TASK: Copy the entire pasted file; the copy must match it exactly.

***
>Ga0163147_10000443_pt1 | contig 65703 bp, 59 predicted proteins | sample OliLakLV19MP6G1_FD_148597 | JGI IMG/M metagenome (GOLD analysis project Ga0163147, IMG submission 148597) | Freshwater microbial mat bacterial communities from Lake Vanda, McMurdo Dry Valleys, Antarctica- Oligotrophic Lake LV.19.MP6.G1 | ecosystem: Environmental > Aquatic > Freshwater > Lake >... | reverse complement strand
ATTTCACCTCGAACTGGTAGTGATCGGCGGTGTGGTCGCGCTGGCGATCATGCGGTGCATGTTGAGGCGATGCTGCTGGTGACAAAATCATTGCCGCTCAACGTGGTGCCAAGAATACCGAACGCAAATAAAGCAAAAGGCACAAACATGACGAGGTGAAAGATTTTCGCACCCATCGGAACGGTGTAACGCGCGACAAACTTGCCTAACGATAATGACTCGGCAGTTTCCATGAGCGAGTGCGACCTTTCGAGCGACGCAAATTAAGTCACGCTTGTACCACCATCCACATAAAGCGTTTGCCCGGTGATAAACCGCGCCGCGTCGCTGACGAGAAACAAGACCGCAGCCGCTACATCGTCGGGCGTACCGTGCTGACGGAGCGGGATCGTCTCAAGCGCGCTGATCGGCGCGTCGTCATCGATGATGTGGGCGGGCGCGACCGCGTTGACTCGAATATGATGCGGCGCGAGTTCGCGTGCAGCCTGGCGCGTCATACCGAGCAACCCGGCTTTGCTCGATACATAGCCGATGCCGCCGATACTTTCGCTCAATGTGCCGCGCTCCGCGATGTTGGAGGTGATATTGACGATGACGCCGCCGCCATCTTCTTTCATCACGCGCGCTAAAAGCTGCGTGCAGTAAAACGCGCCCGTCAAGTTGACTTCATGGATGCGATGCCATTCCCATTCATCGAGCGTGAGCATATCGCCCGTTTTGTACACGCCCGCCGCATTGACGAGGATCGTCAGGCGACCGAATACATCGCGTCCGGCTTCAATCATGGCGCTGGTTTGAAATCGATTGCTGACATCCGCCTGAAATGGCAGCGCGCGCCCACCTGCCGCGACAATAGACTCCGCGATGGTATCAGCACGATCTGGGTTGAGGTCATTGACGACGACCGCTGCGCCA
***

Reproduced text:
>Ga0163147_10000443_pt1 | contig 65703 bp, 59 predicted proteins | sample OliLakLV19MP6G1_FD_148597 | JGI IMG/M metagenome (GOLD analysis project Ga0163147, IMG submission 148597) | Freshwater microbial mat bacterial communities from Lake Vanda, McMurdo Dry Valleys, Antarctica- Oligotrophic Lake LV.19.MP6.G1 | ecosystem: Environmental > Aquatic > Freshwater > Lake >... | reverse complement strand
ATTTCACCTCGAACTGGTAGTGATCGGCGGTGTGGTCGCGCTGGCGATCATGCGGTGCATGTTGAGGCGATGCTGCTGGTGACAAAATCATTGCCGCTCAACGTGGTGCCAAGAATACCGAACGCAAATAAAGCAAAAGGCACAAACATGACGAGGTGAAAGATTTTCGCACCCATCGGAACGGTGTAACGCGCGACAAACTTGCCTAACGATAATGACTCGGCAGTTTCCATGAGCGAGTGCGACCTTTCGAGCGACGCAAATTAAGTCACGCTTGTACCACCATCCACATAAAGCGTTTGCCCGGTGATAAACCGCGCCGCGTCGCTGACGAGAAACAAGACCGCAGCCGCTACATCGTCGGGCGTACCGTGCTGACGGAGCGGGATCGTCTCAAGCGCGCTGATCGGCGCGTCGTCATCGATGATGTGGGCGGGCGCGACCGCGTTGACTCGAATATGATGCGGCGCGAGTTCGCGTGCAGCCTGGCGCGTCATACCGAGCAACCCGGCTTTGCTCGATACATAGCCGATGCCGCCGATACTTTCGCTCAATGTGCCGCGCTCCGCGATGTTGGAGGTGATATTGACGATGACGCCGCCGCCATCTTCTTTCATCACGCGCGCTAAAAGCTGCGTGCAGTAAAACGCGCCCGTCAAGTTGACTTCATGGATGCGATGCCATTCCCATTCATCGAGCGTGAGCATATCGCCCGTTTTGTACACGCCCGCCGCATTGACGAGGATCGTCAGGCGACCGAATACATCGCGTCCGGCTTCAATCATGGCGCTGGTTTGAAATCGATTGCTGACATCCGCCTGAAATGGCAGCGCGCGCCCACCTGCCGCGACAATAGACTCCGCGATGGTATCAGCACGATCTGGGTTGAGGTCATTGACGACGACCGCTGCGCCA